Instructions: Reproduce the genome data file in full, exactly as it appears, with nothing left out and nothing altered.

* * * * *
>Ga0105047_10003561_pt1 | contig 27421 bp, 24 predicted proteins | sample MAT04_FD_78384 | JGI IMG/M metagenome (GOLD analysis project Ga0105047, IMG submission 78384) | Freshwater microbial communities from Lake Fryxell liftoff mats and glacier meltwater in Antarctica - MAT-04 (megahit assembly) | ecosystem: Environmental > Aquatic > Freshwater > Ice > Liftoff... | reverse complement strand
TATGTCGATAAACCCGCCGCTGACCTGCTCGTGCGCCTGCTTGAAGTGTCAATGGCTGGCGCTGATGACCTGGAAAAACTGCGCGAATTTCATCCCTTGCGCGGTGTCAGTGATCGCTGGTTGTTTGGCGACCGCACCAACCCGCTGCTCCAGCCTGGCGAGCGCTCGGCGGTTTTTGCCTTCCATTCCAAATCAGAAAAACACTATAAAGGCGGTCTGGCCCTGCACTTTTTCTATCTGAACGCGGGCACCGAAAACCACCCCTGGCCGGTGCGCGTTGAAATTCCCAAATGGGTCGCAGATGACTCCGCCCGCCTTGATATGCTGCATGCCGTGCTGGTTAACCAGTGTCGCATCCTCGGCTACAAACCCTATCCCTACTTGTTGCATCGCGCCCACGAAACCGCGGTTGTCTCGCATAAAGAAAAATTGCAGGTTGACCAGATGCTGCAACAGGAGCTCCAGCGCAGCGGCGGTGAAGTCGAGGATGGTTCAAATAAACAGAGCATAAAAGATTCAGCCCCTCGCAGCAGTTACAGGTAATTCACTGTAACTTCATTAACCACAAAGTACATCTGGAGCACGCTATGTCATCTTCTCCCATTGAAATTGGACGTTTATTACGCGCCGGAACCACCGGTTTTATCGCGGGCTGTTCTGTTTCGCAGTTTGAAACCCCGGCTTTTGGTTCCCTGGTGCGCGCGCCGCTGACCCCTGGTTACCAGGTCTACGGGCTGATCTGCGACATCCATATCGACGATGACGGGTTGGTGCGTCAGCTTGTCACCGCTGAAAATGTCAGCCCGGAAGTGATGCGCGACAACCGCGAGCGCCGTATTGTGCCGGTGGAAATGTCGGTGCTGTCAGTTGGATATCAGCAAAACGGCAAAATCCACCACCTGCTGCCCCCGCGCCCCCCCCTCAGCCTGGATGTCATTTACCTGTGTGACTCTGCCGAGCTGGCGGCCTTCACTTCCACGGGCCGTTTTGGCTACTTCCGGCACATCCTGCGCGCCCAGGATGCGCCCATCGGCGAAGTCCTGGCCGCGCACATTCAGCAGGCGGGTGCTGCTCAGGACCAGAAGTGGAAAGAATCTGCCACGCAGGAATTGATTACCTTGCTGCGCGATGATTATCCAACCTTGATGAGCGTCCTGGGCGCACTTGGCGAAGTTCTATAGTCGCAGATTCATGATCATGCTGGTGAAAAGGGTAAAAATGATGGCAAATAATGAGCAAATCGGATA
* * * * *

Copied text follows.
>Ga0105047_10003561_pt1 | contig 27421 bp, 24 predicted proteins | sample MAT04_FD_78384 | JGI IMG/M metagenome (GOLD analysis project Ga0105047, IMG submission 78384) | Freshwater microbial communities from Lake Fryxell liftoff mats and glacier meltwater in Antarctica - MAT-04 (megahit assembly) | ecosystem: Environmental > Aquatic > Freshwater > Ice > Liftoff... | reverse complement strand
TATGTCGATAAACCCGCCGCTGACCTGCTCGTGCGCCTGCTTGAAGTGTCAATGGCTGGCGCTGATGACCTGGAAAAACTGCGCGAATTTCATCCCTTGCGCGGTGTCAGTGATCGCTGGTTGTTTGGCGACCGCACCAACCCGCTGCTCCAGCCTGGCGAGCGCTCGGCGGTTTTTGCCTTCCATTCCAAATCAGAAAAACACTATAAAGGCGGTCTGGCCCTGCACTTTTTCTATCTGAACGCGGGCACCGAAAACCACCCCTGGCCGGTGCGCGTTGAAATTCCCAAATGGGTCGCAGATGACTCCGCCCGCCTTGATATGCTGCATGCCGTGCTGGTTAACCAGTGTCGCATCCTCGGCTACAAACCCTATCCCTACTTGTTGCATCGCGCCCACGAAACCGCGGTTGTCTCGCATAAAGAAAAATTGCAGGTTGACCAGATGCTGCAACAGGAGCTCCAGCGCAGCGGCGGTGAAGTCGAGGATGGTTCAAATAAACAGAGCATAAAAGATTCAGCCCCTCGCAGCAGTTACAGGTAATTCACTGTAACTTCATTAACCACAAAGTACATCTGGAGCACGCTATGTCATCTTCTCCCATTGAAATTGGACGTTTATTACGCGCCGGAACCACCGGTTTTATCGCGGGCTGTTCTGTTTCGCAGTTTGAAACCCCGGCTTTTGGTTCCCTGGTGCGCGCGCCGCTGACCCCTGGTTACCAGGTCTACGGGCTGATCTGCGACATCCATATCGACGATGACGGGTTGGTGCGTCAGCTTGTCACCGCTGAAAATGTCAGCCCGGAAGTGATGCGCGACAACCGCGAGCGCCGTATTGTGCCGGTGGAAATGTCGGTGCTGTCAGTTGGATATCAGCAAAACGGCAAAATCCACCACCTGCTGCCCCCGCGCCCCCCCCTCAGCCTGGATGTCATTTACCTGTGTGACTCTGCCGAGCTGGCGGCCTTCACTTCCACGGGCCGTTTTGGCTACTTCCGGCACATCCTGCGCGCCCAGGATGCGCCCATCGGCGAAGTCCTGGCCGCGCACATTCAGCAGGCGGGTGCTGCTCAGGACCAGAAGTGGAAAGAATCTGCCACGCAGGAATTGATTACCTTGCTGCGCGATGATTATCCAACCTTGATGAGCGTCCTGGGCGCACTTGGCGAAGTTCTATAGTCGCAGATTCATGATCATGCTGGTGAAAAGGGTAAAAATGATGGCAAATAATGAGCAAATCGGATA